Les gars de chez Macenstein cherchaient dans leur ancienne collection de Playboy quand ils ont trouvé le numéro de Février 1985… A l’intérieur il y avait un article sur un nerd de 29 ans…Steve Jobs. Sur la couverture l’article était intitulé: « Interview du zillionaire Steve Jobs de Apple Computers »
– « Merde il est plus riche que nous le pensions! »
24 ans plus tard Playboy refait un interview pour son site avec le patron d’Apple.
Voici l’interview en anglais:
Jobs on why people will buy home computers in the future:
The most compelling reason for most people to buy a computer for the home will be to link it into a nationwide communications network. We’re just in the beginning stages of what will be a truly remarkable breakthrough for most people—as remarkable as the telephone.
Jobs on why the Lisa failed:
First of all, it was too expensive—about ten grand. We had gotten Fortune 500-itis, trying to sell to those huge corporations, when our roots were selling to people.
Jobs on what it takes to create an “insanely great product”:
How come the Mac group produced Mac and the people at IBM produced the PCjr? We think the Mac will sell zillions, but we didn’t build Mac for anybody else. We built it for ourselves. We were the group of people who were going to judge whether it was great or not. We weren’t going to go out and do market research. We just wanted to build the best thing we could build. When you’re a carpenter making a beautiful chest of drawers, you’re not going to use a piece of plywood on the back, even though it faces the wall and nobody will ever see it. You’ll know it’s there, so you’re going to use a beautiful piece of wood on the back. For you to sleep well at night, the aesthetic, the quality, has to be carried all the way through.
Wow. If you look at interviews with Jobs and other Apple executives 20 years later, it’s clear that the spirit of Apple from 1985 still permeates through the company today. That’s pretty rare for any company, let alone a company in the fast moving world of tech.
Jobs on why the computer industry is dominated by young people:
People get stuck as they get older. Our minds are sort of electrochemical computers. Your thoughts construct patterns like scaffolding in your mind. You are really etching chemical patterns. In most cases, people get stuck in those patterns, just like grooves in a record, and they never get out of them… It’s rare that you see an artist in his 30s or 40s able to really contribute something amazing. Of course, there are some people who are innately curious, forever little kids in their awe of life, but they’re rare.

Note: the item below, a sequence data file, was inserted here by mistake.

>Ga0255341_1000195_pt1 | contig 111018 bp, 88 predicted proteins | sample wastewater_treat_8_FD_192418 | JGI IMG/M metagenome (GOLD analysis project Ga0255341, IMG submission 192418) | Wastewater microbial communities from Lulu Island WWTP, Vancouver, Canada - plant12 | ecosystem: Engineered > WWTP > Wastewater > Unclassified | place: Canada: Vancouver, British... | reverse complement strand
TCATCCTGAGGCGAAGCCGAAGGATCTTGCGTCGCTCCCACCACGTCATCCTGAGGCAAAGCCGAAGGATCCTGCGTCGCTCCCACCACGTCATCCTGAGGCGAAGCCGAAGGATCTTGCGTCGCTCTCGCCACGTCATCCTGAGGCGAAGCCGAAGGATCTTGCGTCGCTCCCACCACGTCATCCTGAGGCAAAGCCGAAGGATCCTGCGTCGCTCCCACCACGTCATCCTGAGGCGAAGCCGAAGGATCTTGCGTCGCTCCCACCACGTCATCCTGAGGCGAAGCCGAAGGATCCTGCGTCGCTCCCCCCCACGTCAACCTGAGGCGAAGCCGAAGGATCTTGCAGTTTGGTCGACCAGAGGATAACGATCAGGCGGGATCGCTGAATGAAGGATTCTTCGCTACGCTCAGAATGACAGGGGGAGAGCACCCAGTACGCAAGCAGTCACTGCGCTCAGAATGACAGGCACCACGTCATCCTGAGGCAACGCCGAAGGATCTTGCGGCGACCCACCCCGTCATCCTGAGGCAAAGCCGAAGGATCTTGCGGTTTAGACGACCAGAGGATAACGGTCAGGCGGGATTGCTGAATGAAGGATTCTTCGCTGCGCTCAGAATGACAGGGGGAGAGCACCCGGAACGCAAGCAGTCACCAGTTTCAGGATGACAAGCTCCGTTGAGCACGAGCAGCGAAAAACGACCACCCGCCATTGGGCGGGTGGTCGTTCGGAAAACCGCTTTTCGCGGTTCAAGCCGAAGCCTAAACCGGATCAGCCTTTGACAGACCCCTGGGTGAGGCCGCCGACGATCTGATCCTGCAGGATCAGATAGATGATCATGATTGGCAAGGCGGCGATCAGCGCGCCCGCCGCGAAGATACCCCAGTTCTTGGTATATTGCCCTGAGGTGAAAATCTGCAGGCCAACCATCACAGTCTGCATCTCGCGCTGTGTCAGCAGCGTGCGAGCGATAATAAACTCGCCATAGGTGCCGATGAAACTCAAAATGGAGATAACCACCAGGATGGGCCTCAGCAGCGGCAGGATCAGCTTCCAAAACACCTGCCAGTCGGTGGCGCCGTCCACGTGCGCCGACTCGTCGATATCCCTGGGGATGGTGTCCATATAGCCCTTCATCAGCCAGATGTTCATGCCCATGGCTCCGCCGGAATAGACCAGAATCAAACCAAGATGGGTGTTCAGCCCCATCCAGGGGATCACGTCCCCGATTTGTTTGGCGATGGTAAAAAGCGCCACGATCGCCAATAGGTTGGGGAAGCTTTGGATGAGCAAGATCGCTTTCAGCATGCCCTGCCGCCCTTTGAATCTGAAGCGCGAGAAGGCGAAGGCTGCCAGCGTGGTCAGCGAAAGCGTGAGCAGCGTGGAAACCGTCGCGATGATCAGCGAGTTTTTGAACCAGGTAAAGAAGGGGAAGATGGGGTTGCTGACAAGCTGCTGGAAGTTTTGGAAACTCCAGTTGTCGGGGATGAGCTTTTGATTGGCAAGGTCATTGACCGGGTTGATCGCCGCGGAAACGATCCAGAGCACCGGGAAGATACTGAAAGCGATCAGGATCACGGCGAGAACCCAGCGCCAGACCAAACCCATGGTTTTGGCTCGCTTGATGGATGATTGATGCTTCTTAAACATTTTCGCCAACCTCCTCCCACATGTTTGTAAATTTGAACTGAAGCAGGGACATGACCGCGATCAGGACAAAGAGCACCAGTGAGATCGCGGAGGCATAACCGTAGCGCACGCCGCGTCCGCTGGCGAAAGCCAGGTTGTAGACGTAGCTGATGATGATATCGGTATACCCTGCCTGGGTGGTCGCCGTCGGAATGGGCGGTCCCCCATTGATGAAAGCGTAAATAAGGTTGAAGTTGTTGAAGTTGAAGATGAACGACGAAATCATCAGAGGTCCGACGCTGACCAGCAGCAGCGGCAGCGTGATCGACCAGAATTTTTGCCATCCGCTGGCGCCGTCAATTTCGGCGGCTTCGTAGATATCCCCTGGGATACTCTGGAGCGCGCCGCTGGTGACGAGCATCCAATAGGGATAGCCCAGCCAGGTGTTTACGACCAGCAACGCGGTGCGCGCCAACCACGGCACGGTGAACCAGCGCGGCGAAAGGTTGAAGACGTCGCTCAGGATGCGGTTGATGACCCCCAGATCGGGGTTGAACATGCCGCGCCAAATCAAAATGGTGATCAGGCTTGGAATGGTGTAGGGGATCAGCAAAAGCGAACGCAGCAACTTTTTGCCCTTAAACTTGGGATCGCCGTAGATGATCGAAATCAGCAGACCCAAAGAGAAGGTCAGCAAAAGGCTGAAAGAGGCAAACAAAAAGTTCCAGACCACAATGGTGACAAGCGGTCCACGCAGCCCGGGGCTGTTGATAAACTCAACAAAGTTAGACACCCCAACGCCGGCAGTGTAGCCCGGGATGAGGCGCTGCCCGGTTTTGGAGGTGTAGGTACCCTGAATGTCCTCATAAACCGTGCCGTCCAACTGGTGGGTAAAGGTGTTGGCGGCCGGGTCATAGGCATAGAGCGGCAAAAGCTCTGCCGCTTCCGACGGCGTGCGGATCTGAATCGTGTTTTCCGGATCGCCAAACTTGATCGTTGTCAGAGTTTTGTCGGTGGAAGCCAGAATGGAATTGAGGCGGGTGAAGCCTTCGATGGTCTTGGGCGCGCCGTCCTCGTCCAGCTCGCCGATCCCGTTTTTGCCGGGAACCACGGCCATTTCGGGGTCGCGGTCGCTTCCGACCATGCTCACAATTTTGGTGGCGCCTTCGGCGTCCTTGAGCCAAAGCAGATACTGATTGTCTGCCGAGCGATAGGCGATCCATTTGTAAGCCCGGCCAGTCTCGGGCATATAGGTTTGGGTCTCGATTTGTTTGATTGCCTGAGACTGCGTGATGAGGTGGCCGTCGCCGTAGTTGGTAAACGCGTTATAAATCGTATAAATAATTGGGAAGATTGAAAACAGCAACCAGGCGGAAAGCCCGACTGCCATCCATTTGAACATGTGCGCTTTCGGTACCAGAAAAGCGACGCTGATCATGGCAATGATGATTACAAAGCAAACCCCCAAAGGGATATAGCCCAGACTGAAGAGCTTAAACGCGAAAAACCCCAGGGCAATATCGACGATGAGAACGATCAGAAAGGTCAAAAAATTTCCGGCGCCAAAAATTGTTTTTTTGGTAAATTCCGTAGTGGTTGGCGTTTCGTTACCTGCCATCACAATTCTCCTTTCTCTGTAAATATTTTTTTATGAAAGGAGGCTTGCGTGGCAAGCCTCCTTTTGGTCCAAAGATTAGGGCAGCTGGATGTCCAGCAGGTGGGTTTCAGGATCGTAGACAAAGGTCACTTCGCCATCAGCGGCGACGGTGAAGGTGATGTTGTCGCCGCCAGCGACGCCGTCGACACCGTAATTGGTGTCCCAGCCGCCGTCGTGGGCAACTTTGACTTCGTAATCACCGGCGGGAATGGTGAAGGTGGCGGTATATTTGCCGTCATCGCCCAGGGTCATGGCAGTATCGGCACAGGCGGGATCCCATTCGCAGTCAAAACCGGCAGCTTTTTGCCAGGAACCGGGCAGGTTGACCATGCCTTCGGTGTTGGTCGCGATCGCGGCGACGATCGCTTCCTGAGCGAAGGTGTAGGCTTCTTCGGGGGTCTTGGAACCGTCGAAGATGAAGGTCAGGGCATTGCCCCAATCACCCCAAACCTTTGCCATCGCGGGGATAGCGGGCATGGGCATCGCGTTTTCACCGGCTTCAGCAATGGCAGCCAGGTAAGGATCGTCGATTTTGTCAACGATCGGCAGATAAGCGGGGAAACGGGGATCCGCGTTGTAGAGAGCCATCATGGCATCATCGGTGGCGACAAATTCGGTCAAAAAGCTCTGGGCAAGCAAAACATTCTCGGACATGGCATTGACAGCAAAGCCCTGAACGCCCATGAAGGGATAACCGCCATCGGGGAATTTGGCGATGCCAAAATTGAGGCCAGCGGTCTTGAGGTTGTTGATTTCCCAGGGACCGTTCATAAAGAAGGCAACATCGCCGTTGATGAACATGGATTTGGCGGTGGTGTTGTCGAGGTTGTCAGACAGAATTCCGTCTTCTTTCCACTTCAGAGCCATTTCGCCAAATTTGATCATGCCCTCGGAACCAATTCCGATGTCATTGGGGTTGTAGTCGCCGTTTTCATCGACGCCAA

Jobs on working for HP as a teenager:
When I was 12 or 13, I wanted to build something and I needed some parts, so I picked up the phone and called Bill Hewlett—he was listed in the Palo Alto phone book. He answered the phone and he was real nice. He chatted with me for, like, 20 minutes. He didn’t know me at all, but he ended up giving me some parts and he got me a job that summer working at Hewlett-Packard on the line, assembling frequency counters. Assembling may be too strong. I was putting in screws. It didn’t matter; I was in heaven.
Jobs on meeting Steve Wozniak:
I met Woz when I was 13, at a friend’s garage. He was about 18. He was, like, the first person I met who knew more electronics than I did at that point. We became good friends, because we shared an interest in computers and we had a sense of humor. We pulled all kinds of pranks together… Like making a huge flag with a giant one of these on it [gives the finger]. The idea was that we would unfurl it in the middle of a school graduation. Then there was the time Wozniak made something that looked and sounded like a bomb and took it to the school cafeteria. We also went into the blue-box business together.
Jobs on his then-relationship with Woz:
When you work with somebody that close and you go through experiences like the ones we went through, there’s a bond in life. Whatever hassles you have, there is a bond. And even though he may not be your best friend as time goes on, there’s still something that transcends even friendship, in a way. Woz is living his own life now. He hasn’t been around Apple for about five years. But what he did will go down in history.
Jobs on Radio Shack:
Radio Shack is totally out of the picture. They have missed the boat. Radio Shack tried to squeeze the computer into their model of retailing, which in my opinion often meant selling second-rate products or low-end products in a surplus-store environment. The sophistication of the computer buyer passed Radio Shack by without their really realizing it. Their market shares dropped through the floor. I don’t anticipate that they’re going to recover and again become a major player.
Jobs on his future at Apple:
I’ll always stay connected with Apple. I hope that throughout my life I’ll sort of have the thread of my life and the thread of Apple weave in and out of each other, like a tapestry. There may be a few years when I’m not there, but I’ll always come back.